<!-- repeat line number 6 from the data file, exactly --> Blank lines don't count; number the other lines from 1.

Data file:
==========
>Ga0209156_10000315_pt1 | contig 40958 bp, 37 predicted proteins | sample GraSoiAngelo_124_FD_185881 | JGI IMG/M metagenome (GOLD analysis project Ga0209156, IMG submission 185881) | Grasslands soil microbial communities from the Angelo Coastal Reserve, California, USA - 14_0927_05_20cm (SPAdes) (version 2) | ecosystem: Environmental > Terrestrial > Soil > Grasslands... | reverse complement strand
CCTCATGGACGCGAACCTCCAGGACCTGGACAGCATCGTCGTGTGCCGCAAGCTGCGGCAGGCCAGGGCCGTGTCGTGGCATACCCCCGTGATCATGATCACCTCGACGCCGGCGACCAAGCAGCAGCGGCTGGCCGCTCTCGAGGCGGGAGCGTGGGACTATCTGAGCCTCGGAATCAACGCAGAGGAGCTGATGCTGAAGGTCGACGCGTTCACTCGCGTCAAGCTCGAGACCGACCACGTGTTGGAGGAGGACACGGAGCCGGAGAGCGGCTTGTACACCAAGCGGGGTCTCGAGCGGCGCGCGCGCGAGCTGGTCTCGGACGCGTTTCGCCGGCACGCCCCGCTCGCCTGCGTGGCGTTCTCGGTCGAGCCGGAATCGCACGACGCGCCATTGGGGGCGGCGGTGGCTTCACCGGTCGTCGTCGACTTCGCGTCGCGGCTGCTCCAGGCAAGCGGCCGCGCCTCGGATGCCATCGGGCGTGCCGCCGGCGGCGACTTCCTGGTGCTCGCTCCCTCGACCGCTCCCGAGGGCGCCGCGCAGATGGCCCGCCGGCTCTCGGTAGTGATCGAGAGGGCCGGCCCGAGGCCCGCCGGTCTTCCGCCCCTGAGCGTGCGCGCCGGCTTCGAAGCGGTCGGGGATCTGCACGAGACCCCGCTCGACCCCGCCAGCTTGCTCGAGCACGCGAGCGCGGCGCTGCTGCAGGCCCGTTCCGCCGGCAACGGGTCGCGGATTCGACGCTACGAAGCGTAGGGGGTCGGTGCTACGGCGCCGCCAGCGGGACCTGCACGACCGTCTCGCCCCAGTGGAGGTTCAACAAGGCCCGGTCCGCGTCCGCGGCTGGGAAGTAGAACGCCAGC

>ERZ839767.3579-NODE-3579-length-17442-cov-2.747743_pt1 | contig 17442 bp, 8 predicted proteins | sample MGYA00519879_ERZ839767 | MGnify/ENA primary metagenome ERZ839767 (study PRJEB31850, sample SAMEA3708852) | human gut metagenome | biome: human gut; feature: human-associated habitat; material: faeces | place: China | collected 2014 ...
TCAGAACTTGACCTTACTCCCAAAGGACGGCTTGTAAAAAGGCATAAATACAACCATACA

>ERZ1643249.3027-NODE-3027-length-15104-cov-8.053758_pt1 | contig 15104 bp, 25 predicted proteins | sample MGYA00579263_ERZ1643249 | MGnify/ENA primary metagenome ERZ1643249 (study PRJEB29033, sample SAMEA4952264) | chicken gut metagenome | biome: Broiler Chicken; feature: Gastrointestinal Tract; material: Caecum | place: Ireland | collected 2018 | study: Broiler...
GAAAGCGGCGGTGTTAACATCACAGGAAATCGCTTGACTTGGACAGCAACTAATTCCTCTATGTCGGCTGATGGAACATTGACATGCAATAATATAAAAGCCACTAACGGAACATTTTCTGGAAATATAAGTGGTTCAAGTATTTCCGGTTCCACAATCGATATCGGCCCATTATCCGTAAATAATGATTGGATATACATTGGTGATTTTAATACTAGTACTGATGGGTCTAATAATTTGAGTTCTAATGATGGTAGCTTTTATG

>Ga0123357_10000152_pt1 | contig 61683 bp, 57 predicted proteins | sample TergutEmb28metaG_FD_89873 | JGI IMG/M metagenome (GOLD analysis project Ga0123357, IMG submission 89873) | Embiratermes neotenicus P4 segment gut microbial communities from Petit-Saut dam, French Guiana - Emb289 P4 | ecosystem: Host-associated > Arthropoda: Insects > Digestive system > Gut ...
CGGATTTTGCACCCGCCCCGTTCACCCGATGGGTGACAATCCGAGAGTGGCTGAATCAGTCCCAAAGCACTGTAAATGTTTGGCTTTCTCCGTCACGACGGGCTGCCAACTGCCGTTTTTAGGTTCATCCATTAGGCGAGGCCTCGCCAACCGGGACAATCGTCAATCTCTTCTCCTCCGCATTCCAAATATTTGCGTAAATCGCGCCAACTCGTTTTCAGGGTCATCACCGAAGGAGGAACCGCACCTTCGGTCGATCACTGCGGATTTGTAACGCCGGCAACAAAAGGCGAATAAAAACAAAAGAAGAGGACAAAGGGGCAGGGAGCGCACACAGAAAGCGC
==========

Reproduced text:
GAAAGCGGCGGTGTTAACATCACAGGAAATCGCTTGACTTGGACAGCAACTAATTCCTCTATGTCGGCTGATGGAACATTGACATGCAATAATATAAAAGCCACTAACGGAACATTTTCTGGAAATATAAGTGGTTCAAGTATTTCCGGTTCCACAATCGATATCGGCCCATTATCCGTAAATAATGATTGGATATACATTGGTGATTTTAATACTAGTACTGATGGGTCTAATAATTTGAGTTCTAATGATGGTAGCTTTTATG